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Day 5 - Today we hiked up to Green Lakes which is near Mt Bachelor and Broken Top.

Along the trail to Green Lakes

The long trail to Green Lakes. Up ahead is South Sister Mt. on the left and Broken Top Mt. on the right.

Green Lakes
The trail back to Green Lakes Trailhead

Up ahead are the Green Lakes.

The route back to the trailhead. The mound to the left is an old lava flow rich in Obsidian.

We had lunch in the shade under some trees along the shores of the lake. After lunch, several of us wanted to check out the lava river cave and lava cast forest just south of Bend so we broke off from the group to head back to the cars early. The rest of the group continued on beyond the Green Lakes.

The lava river cave was a mile long cave created by a lava flow that had hardened on the outside and then the inside flowed out leaving a hollow tube. The lava cast forest was an area where a lava flow had run thru a forested area and coated the trees with molten lava and then cooled. Over the years the enclosed trees had rotted and decayed away leaving an empty cast or mold of the tree that had once existed there.

The first destination was the lava river cave and then the Lava Cast Forest.

Lava river cave entrance

<-- To the left is the entrance to the lava river cave. The ceiling had caved in centuries ago exposing the cave. A series of stairs led you down into the cave.

Below left is a shot in the cave. At several points in the cave there was a "false" ceiling where there was an upper chamber and lower chamber. The two chambers eventually came back together.

Below right is me exploring the cave. At the ticket booth they rented lanterns which were well worth the added expense since none of us had very good flashlights.

Double-decker cave
Me exploring the cave

Here's Diane standing next to one of the lava casts in the Lava Cast Forest. You can see that the lava flow came in from behind Diane and piled up when it hit the tree. You can just make out the vertical cylindrical hole or mold of where the tree stood. The tree had been about 2 feet in diameter.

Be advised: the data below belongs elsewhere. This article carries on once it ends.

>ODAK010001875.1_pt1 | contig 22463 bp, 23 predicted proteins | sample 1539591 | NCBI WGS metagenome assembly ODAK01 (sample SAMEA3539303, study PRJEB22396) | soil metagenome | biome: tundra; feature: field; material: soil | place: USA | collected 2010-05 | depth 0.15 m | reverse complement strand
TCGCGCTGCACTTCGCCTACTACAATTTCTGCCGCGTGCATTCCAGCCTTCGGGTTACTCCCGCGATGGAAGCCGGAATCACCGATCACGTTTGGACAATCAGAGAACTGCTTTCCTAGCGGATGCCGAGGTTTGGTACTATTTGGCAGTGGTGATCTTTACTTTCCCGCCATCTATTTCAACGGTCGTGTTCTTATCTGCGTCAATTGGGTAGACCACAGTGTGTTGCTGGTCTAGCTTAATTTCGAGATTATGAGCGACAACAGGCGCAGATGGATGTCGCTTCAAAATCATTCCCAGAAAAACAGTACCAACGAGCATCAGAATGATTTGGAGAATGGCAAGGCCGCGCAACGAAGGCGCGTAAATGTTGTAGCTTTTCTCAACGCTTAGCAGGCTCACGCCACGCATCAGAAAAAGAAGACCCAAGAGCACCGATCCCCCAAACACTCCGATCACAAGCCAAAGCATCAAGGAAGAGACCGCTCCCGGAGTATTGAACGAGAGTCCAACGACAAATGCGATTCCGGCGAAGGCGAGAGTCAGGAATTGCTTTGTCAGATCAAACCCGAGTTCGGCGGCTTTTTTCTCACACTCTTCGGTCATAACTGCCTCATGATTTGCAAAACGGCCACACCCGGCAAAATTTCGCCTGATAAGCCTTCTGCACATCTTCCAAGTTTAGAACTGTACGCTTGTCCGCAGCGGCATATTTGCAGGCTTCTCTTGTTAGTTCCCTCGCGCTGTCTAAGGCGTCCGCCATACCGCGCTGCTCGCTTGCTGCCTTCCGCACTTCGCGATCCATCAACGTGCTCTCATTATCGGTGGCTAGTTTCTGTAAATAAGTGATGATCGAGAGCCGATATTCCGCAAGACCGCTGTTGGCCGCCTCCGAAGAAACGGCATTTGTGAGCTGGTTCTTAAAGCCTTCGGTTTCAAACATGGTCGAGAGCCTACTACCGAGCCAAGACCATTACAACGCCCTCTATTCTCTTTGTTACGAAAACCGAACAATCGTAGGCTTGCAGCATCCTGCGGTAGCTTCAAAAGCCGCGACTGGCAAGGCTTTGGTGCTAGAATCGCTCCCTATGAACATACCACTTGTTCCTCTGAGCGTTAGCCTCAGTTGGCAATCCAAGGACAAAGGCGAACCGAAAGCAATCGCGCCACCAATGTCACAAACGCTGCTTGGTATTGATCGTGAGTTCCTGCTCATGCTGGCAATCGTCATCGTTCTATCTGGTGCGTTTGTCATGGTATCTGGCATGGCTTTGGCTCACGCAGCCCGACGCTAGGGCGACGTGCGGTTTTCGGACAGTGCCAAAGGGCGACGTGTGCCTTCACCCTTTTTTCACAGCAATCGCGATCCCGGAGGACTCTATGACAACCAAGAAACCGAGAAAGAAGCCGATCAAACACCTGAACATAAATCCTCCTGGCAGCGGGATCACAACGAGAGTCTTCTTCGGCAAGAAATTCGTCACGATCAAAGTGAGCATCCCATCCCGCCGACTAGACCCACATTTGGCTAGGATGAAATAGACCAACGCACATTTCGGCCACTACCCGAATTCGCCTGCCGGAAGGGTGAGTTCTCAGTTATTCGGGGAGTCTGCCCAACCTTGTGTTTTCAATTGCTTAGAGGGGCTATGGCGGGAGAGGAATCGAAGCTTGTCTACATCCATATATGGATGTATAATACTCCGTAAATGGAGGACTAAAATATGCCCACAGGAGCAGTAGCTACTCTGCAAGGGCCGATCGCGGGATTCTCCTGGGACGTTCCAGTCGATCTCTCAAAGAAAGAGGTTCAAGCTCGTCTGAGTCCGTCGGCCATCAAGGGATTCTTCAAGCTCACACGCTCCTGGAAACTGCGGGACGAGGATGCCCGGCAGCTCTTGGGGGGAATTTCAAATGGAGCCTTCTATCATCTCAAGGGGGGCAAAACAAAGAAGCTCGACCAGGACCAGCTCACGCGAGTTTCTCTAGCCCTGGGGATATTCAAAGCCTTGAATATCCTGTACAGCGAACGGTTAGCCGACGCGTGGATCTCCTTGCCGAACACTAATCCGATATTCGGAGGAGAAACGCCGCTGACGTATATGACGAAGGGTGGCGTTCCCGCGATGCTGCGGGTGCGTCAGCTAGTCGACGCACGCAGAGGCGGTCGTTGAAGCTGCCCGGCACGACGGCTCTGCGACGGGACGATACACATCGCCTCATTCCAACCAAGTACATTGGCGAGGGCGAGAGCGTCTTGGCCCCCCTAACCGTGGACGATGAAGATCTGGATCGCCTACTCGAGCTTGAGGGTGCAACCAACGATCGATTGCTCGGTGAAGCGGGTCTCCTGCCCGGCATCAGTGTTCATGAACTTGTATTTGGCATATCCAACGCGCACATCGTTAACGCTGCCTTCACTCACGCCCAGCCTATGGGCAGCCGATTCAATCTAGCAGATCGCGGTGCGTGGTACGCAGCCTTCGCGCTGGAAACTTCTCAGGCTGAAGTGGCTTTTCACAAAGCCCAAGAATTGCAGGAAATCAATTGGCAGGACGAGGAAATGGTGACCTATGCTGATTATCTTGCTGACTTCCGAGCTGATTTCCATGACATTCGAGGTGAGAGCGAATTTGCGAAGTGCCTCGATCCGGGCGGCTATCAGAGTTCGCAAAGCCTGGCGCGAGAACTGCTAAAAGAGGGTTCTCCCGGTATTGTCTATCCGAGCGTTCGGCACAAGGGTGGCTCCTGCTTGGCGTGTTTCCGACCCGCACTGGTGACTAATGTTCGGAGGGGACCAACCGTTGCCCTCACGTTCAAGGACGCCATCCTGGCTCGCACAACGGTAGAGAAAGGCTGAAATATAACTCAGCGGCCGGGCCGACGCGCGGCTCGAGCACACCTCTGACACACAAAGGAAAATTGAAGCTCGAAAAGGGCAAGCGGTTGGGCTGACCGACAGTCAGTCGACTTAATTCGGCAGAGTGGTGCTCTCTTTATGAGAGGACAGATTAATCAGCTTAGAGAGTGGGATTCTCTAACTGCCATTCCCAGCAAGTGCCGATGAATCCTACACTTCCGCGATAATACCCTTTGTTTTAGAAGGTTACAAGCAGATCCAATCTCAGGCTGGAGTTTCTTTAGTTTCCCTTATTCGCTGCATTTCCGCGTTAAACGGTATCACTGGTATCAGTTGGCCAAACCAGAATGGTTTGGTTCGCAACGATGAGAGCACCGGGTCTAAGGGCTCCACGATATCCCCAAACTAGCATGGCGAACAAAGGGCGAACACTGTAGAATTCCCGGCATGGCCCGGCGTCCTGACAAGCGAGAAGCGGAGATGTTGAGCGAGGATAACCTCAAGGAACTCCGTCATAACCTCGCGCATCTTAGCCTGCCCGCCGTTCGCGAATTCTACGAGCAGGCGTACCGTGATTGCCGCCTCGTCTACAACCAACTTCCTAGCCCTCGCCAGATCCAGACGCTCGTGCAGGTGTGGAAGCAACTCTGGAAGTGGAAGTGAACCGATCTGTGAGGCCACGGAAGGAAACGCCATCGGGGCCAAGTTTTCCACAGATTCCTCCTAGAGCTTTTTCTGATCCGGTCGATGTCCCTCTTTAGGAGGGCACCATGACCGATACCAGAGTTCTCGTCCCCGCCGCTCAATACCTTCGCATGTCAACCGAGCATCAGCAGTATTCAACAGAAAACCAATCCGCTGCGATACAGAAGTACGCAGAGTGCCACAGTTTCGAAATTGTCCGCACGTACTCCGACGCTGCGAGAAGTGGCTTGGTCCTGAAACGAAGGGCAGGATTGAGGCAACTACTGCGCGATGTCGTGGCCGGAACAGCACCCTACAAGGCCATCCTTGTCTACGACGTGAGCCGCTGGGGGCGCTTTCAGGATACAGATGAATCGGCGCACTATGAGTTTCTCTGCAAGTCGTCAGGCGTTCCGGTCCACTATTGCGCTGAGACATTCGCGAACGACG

The drive out to the Lava Cast Forest was a long rough dirt road. In retrospect, the scenery was probably not worth the drive.

Diane at Lava Cast Forest


Day 6 - Tam McArthur Ridge was today's destination. The trail started as a moderate climb to the top of the ridge. Then the trail leveled out as it followed the rolling terrain of the ridge line. The views out to the sides were fabulous. We stopped at one rocky promontory (photo to the right) for a brief rest and snack. The lake below is Little Three Creek Lake. We then continued on hiking to our lunch break.

Shortly after lunch, the group broke up again, with three of us returning early to do some sightseeing back in Bend. The rest continued on along the ridge until the trail ended when it ran into Broken Top and the route became impassible.

Rocky promontory for snack time
A section of the trail along the ridge

Here's the group hiking along a section of the trail along the ridge.

Our view at lunch
This is the view we enjoyed while eating lunch. Directly below us is a large bowl area. The mountains in the distance are: (from left to right) Broken Top, South Sister, Middle Sister, and North Sister.
The group at lunch on Tam McArthur Ridge

Here's the group of us on Tam McArthur Ridge. This was our lunch spot.
The mountain behind us is called Broken Top.
(Click on photo for larger version, 44k)

That evening, instead of going out to supper at a restaurant, Jim (Center Hiking Club president) suggested we have a picnic There was a pavilion in the river-side park next to the motel that had picnic tables and grills. Jim volunteered to get all the ingredients and cook all the burgers and hot-dogs. All everyone else had to do was show up and eat, and eat we did! Below are some shots of our picnic.

Rick keeps an eye on Jim as he cooks.
Duncan and I watch over Jim's cooking.
The picnic
The picnic

Day 7 - This morning we checked out of the hotel and started driving back to Portland for evening flights back home. Along the way we stopped off at Silver Falls State Park for one more hike. Silver Falls State Park is a beautiful state park with two main creeks and ten magnificent waterfalls. The most spectacular and tallest falls is South Falls at 177 ft. The 8.7 mile "Trail of Ten Falls" winds thru a canyon following the North Fork and South Fork of Silver Creek. The canyon was very lush and green. The trail goes past all of the ten falls. The three photos below show you three of the 10 falls. As you can see from 2 of the photos, in many cases the trail takes you behind the falls for a different point of view.

To the right is Upper North Falls with a 65 ft drop.

Below right is Lower South Falls with a 93 ft drop

Below left is South Falls with a 177 foot drop.

Upper North Falls, 65 ft
South Falls, 177 ft
Lower South Falls, 93 ft

After our hike thru the park, we piled back into our cars and drove back to downtown Portland. There, the group spilt up, some going to the airport, some to eat out, and others off to local motels for they were staying some additional nights.

And thus ended our Oregonian adventures.



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last revised : February 12, 2006